Municipal Electoral Tribunal
What is a Municipal Electoral Tribunal?
A Municipal Electoral Tribunal is governed by a magistrate who is appointed by the Attorney-General, to consider disputes arising from local government elections. Tribunals are constituted under the Local Government Act 1989, and are intended to provide a forum for the settling of such disputes. Under Section 45 of the Act, applications may be made for an inquiry into an election by a Municipal Electoral Tribunal. Such application must be made within 14 days of the result of an election being declared.
A Municipal Electoral Tribunal has the power to:
- Undertake a preliminary review of an application;
- Request any further information relating to an application;
- Amend or permit the amendment of an application; and,
- Order the inspection of, and permit copying of, documents used in connection with an election, subject to such terms and conditions as it considers appropriate.
All proceedings before a Tribunal are open to the public.
How to make an application
All applications to a Municipal Electoral Tribunal must be made in writing and must comply with all details as required by the ‘Regulations 120 and 121' of the Local Government (Electoral) Regulations 2005. All applications should be lodged together with relevant fees to:
Principal Registrar’s Office
2nd Floor, Melbourne Magistrates’ Court
233 William Street
Melbourne VIC 3000
Providing evidence at a Municipal Electoral Tribunal
A Municipal Electoral Tribunal is a judicial body which relies solely on evidence brought before it by the parties involved in a hearing. The tribunal is not an investigatory body and therefore it is the responsibility of the applicant to provide sufficient evidence. The tribunal is not bound by the rules of evidence and must act without regard to technicalities or legal forms. Applicants must present all their evidence at the time of the hearing and produce any witnesses they wish to call.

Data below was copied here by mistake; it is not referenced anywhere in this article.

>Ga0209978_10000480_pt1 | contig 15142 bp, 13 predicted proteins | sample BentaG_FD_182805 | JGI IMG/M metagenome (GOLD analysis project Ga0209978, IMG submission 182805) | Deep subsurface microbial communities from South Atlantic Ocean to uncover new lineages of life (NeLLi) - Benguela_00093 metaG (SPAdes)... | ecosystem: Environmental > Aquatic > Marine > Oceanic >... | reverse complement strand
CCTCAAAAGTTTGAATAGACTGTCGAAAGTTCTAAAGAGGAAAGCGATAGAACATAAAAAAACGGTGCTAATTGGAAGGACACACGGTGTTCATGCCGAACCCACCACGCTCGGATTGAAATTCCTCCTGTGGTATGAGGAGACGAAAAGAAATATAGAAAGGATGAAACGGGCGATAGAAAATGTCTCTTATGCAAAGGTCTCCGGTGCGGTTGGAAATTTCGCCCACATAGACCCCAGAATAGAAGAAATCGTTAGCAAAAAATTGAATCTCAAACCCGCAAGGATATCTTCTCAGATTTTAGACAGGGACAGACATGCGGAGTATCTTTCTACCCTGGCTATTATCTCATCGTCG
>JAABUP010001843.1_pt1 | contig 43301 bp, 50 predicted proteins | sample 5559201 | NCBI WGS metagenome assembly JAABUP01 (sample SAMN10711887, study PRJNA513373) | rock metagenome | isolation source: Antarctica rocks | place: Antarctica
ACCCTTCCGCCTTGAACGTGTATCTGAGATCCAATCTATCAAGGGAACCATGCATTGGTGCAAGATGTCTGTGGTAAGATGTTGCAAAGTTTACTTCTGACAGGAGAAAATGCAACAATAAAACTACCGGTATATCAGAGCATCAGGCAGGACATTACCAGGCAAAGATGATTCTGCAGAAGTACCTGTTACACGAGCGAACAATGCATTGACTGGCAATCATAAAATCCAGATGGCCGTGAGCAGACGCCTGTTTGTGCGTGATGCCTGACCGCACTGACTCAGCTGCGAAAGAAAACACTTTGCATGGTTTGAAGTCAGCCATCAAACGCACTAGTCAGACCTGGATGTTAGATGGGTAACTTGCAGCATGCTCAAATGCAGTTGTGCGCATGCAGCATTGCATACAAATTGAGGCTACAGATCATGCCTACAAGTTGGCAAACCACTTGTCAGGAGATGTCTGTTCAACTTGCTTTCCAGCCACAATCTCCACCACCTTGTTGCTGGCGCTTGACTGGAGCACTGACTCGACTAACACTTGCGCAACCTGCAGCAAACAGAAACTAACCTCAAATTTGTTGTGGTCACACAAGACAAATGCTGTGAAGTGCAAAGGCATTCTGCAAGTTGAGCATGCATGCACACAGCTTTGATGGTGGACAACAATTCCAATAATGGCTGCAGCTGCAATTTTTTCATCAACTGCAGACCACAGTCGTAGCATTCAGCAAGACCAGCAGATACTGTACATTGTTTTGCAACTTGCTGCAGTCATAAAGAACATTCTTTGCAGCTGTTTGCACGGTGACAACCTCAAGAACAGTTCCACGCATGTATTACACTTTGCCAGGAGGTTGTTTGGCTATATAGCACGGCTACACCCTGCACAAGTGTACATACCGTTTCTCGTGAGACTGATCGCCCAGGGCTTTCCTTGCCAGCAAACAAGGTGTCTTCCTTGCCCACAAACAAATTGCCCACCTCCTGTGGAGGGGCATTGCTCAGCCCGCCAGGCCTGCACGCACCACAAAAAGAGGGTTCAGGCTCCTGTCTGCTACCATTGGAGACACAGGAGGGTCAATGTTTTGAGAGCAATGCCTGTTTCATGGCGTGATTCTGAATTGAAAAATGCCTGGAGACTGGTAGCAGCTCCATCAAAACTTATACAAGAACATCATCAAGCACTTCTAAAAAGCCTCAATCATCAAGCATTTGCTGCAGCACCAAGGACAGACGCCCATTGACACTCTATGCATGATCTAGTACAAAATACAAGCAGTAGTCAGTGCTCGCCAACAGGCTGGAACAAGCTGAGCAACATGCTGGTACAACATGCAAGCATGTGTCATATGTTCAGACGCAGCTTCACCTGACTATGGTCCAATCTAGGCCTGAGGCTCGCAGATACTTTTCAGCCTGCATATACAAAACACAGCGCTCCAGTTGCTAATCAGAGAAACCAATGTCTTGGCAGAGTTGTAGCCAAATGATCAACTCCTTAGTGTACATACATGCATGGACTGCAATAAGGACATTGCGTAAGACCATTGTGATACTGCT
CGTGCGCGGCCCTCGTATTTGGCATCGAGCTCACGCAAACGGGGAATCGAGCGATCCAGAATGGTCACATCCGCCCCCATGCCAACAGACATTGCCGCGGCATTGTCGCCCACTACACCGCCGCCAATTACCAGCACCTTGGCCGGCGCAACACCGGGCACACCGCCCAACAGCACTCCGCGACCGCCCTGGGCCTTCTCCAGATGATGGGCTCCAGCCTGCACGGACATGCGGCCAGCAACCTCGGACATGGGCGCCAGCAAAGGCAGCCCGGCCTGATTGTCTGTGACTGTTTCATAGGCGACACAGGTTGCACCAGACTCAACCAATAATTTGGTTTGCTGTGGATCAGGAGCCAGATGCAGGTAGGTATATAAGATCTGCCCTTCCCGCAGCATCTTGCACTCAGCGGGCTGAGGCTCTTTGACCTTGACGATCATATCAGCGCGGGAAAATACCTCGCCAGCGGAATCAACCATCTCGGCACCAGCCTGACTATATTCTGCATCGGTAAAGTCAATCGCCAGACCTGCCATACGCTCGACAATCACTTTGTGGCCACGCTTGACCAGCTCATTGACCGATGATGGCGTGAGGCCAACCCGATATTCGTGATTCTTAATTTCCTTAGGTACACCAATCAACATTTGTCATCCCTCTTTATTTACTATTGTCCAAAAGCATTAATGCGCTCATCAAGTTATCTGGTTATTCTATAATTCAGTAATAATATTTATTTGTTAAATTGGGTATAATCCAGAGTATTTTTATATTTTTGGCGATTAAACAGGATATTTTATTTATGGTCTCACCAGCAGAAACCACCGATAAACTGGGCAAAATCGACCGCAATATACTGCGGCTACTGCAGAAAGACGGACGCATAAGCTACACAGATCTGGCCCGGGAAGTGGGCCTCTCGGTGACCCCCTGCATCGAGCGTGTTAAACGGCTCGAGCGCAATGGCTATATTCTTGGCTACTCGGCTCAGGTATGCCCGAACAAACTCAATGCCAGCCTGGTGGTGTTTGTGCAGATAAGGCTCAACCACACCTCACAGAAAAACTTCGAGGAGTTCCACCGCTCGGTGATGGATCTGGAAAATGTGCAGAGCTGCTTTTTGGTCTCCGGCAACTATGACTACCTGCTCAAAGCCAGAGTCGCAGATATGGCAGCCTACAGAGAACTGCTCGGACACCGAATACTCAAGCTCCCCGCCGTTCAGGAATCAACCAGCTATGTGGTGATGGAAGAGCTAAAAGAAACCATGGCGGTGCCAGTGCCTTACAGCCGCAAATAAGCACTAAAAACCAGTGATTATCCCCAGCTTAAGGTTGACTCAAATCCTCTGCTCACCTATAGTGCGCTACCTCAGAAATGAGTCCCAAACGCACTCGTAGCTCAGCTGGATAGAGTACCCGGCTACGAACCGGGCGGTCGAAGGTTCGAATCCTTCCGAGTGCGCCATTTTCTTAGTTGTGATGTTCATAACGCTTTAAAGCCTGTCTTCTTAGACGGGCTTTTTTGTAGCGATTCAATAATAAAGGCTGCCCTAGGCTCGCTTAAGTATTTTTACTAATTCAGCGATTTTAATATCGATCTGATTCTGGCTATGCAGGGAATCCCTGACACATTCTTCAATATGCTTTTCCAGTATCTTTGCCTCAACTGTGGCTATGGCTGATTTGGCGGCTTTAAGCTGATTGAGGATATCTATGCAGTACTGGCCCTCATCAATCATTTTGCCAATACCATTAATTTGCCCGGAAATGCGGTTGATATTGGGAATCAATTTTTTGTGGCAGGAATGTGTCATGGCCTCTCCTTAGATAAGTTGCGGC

Evidence may be provided:
- Orally or in writing; and,
- May be given under oath or affirmation
Evidence given before a Municipal Electoral Tribunal may not be used in any civil or criminal proceedings other than those proceedings for a perjury offence or any other offence under the Local Government Act 1989.
Contempt of a Tribunal
A person will be found to be in contempt of a Municipal Electoral Tribunal if they engage in any of the following actions:
- Insulting a member of a Tribunal in or in relation to the exercise of the powers or functions of a member; or
- Creating a disturbance or taking part in creating or continuing a disturbance in or near a place where a Tribunal is sitting; or
- Performing any other act that would if a Tribunal were a Court of Record, constitute contempt of that Court.
Anyone found to be in contempt of a Municipal Electoral Tribunal through any of the above actions may be subject to a penalty of 10 penalty units or up to 3 months imprisonment.